According to the US political right, Chris Kyle, the most lethal sniper in US military history was a hero and those who support his story as told in his autobiography and now film are true patriots.
According to the US political left, Kyle was a ‘murderer’ and those who support his version of events about his time in Iraq are redneck racists.
As ever, the truth lies somewhere in between.
And the US box office doesn’t care either way because it’s having the sort of field day in January that is normally reserved for the summer months when the big tent-pole superhero films are released.
Sniper is on target to become the most successful war film ever. It is the biggest hit of director Clint Eastwood’s long and enviable career. It has made $200 million in its first two weeks and is selling out cinemas across the USA in both red and blue states.
The film is proving such a cultural and box office phenomenon it has everyone from country music stars to Noam Chomsky debating its merits and flaws. Arab American groups claim the film has encouraged ‘a surge’ in online threats against Muslims while supporters claim there are at most a ‘handful’ of such threats and some of the accounts have been shown to be fake.
The American academy of motion picture arts and sciences (that’s the Oscars to you and me) has weighed in with 6 nominations for it in next month’s awards, including Best picture and best actor for Bradley Cooper.
So, is the film itself worthy of all the hype and hate?
As you might expect from a veteran film maker and still part time actor, Eastwood’ has produced a very assured piece of work which deftly mixes the horrors of the war zone with daily home life in the States.
Bradley Cooper, beefed up to convince as a navy seal, is excellent as Kyle, the wannabe cowboy whose patriotic anger at the attacks on his country leads him to join the military. Under tough supervision he hones the childhood skills taught to him by his father and becomes a marksman who over four tours of Iraq earns himself the title of ‘Legend’ from peers and ‘the devil of Ramadi’ from enemies.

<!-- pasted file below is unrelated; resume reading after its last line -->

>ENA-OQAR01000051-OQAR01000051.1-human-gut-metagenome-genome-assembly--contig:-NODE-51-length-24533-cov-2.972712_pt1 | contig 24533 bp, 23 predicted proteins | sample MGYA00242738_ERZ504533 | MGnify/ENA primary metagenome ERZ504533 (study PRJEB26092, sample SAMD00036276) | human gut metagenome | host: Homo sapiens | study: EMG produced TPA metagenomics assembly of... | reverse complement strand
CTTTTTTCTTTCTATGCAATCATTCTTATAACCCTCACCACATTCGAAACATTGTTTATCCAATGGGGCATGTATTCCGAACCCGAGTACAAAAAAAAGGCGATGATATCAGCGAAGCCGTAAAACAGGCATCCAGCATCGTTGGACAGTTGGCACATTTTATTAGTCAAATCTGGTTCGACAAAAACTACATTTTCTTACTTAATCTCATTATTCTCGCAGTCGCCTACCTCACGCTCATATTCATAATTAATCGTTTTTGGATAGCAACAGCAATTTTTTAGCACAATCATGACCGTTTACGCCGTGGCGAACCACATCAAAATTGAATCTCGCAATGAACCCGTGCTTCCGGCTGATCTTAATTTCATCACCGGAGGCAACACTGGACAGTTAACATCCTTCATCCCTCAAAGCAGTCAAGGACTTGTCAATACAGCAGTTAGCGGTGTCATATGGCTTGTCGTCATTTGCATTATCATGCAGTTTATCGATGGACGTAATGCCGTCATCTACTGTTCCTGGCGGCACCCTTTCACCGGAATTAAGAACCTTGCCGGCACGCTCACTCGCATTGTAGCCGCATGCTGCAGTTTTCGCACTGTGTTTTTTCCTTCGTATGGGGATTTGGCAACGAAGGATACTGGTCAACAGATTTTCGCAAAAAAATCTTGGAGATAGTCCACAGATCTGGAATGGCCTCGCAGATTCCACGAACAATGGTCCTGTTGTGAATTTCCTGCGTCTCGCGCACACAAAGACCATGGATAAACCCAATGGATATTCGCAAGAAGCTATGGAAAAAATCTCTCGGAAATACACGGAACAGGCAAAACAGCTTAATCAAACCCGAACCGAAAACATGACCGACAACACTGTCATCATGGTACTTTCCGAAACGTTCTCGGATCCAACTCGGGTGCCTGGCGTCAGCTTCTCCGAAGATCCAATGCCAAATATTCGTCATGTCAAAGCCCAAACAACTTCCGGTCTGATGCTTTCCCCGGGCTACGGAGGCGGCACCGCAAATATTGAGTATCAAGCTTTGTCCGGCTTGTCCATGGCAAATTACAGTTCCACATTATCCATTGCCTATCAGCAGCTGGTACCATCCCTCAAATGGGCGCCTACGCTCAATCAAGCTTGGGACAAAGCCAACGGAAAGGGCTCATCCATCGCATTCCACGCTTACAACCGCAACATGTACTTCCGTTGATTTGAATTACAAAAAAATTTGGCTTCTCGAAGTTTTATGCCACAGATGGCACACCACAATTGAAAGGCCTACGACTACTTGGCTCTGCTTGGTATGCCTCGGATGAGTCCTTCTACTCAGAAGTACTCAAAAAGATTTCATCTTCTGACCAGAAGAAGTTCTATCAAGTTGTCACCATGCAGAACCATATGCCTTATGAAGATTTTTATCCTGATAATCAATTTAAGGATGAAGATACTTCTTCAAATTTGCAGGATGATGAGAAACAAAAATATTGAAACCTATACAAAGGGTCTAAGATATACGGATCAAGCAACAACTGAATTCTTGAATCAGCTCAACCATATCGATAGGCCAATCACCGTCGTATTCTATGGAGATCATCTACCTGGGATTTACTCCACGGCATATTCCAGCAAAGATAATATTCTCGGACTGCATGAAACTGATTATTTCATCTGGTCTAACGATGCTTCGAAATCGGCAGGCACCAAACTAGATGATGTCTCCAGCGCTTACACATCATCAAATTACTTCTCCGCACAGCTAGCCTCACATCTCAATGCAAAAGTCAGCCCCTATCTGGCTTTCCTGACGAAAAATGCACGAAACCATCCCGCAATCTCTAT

There are moments to make a politically correct 2015 viewer wince. His frequent references to ‘savages’ as he goes about his deadly business grate. There are question marks over some of the killings.
However, when Clint Eastwood answers his critics and says this is an anti war film, it’s not hard to see his argument. Under all the talk of patriotism, duty, God, family and country and the undeniable skill of a sniper the film does not glorify war. The very real devastation it causes physically and psychologically to the soldiers and their families is not shied away from. However exciting the life of a sniper might appear to an impressionable young man watching this film, the brutal consequences of war are also there for him to consider.
So, was the real Chris Kyle a hero or just a knucklehead killer?
At this point I’m not sure it really matters. People can read his book and make up their own mind. The film is what the larger public will know and from the film it is now what Kyle represents to the many different people going to see it.
For many young men he represents action, adrenaline, excitement and yes, glory.
For many women who are responding to this film, he represents the Macho, masculine man who knew what he wanted and went for it, including the woman her pursued, married and remained devoted to.
For parents he is the man who lives up to the values instilled in him as a boy by his parents.
For older people and veterans he is someone who understood the old fashioned concepts of duty and service to country.
Then, beside these basic appeals are layers and layers of other reasons why they want to see the film.
There’s no doubt that some people in America are seeing this film for ‘political’ reasons but it’s too simplistic to dismiss it as just ‘a tea party member’s fantasy’ as some have dubbed it. The film is resonating with all kinds of people for all kinds of reasons and that’s what its critics don’t get.
While social media does not represent true public opinion, it is interesting to see the general trends. Those who are criticising the movie are very much on the back foot. The more livid they are at its success, the bigger it gets. The more they demand that their friends don’t go see it and they will ‘unfollow’ anyone who does, the more those friends ignore them and tweet/ comment about it. The rage against the film is impotent and powerless in the face of a juggernaut. It’s like trying to fight Bieber or One direction fans!
Go see the film and make up your own mind.